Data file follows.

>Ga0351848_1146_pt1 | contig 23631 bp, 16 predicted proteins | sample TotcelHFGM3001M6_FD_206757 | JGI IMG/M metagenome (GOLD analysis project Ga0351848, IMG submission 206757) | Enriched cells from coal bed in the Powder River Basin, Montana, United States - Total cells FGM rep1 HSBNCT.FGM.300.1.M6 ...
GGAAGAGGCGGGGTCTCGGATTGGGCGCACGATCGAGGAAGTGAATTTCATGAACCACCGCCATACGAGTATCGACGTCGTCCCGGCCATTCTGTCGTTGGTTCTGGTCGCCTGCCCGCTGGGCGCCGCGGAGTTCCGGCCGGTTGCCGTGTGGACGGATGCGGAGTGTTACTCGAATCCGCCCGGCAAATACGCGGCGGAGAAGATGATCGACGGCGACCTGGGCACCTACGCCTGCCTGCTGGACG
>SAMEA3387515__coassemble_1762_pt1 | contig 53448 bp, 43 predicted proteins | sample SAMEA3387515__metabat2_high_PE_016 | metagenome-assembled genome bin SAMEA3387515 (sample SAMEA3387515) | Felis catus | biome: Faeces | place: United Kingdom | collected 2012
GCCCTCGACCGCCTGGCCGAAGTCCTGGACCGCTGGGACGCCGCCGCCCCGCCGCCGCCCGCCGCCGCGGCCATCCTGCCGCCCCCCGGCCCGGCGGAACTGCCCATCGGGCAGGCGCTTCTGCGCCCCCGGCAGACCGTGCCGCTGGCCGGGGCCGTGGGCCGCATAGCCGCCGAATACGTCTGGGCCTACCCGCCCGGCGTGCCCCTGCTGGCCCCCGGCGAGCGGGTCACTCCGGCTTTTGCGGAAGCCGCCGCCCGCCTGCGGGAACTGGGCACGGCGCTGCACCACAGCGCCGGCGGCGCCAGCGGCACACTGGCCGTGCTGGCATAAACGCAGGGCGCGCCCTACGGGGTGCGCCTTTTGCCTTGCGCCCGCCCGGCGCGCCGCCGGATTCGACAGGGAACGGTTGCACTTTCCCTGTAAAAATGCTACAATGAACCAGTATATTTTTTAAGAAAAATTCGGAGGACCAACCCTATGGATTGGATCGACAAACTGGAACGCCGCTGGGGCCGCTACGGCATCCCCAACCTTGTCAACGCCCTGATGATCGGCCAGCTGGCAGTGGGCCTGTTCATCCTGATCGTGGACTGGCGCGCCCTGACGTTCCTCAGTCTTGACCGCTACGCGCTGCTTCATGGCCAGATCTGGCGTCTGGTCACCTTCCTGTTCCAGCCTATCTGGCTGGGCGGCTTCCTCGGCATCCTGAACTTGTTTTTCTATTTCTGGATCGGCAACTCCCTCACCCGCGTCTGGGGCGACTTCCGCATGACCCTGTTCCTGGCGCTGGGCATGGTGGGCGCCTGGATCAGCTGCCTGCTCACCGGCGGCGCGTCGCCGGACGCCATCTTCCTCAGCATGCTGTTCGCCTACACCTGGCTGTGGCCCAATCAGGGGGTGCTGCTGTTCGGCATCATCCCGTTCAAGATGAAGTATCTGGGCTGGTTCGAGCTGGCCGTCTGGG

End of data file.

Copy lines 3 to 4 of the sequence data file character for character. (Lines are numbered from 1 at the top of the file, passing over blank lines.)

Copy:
>SAMEA3387515__coassemble_1762_pt1 | contig 53448 bp, 43 predicted proteins | sample SAMEA3387515__metabat2_high_PE_016 | metagenome-assembled genome bin SAMEA3387515 (sample SAMEA3387515) | Felis catus | biome: Faeces | place: United Kingdom | collected 2012
GCCCTCGACCGCCTGGCCGAAGTCCTGGACCGCTGGGACGCCGCCGCCCCGCCGCCGCCCGCCGCCGCGGCCATCCTGCCGCCCCCCGGCCCGGCGGAACTGCCCATCGGGCAGGCGCTTCTGCGCCCCCGGCAGACCGTGCCGCTGGCCGGGGCCGTGGGCCGCATAGCCGCCGAATACGTCTGGGCCTACCCGCCCGGCGTGCCCCTGCTGGCCCCCGGCGAGCGGGTCACTCCGGCTTTTGCGGAAGCCGCCGCCCGCCTGCGGGAACTGGGCACGGCGCTGCACCACAGCGCCGGCGGCGCCAGCGGCACACTGGCCGTGCTGGCATAAACGCAGGGCGCGCCCTACGGGGTGCGCCTTTTGCCTTGCGCCCGCCCGGCGCGCCGCCGGATTCGACAGGGAACGGTTGCACTTTCCCTGTAAAAATGCTACAATGAACCAGTATATTTTTTAAGAAAAATTCGGAGGACCAACCCTATGGATTGGATCGACAAACTGGAACGCCGCTGGGGCCGCTACGGCATCCCCAACCTTGTCAACGCCCTGATGATCGGCCAGCTGGCAGTGGGCCTGTTCATCCTGATCGTGGACTGGCGCGCCCTGACGTTCCTCAGTCTTGACCGCTACGCGCTGCTTCATGGCCAGATCTGGCGTCTGGTCACCTTCCTGTTCCAGCCTATCTGGCTGGGCGGCTTCCTCGGCATCCTGAACTTGTTTTTCTATTTCTGGATCGGCAACTCCCTCACCCGCGTCTGGGGCGACTTCCGCATGACCCTGTTCCTGGCGCTGGGCATGGTGGGCGCCTGGATCAGCTGCCTGCTCACCGGCGGCGCGTCGCCGGACGCCATCTTCCTCAGCATGCTGTTCGCCTACACCTGGCTGTGGCCCAATCAGGGGGTGCTGCTGTTCGGCATCATCCCGTTCAAGATGAAGTATCTGGGCTGGTTCGAGCTGGCCGTCTGGG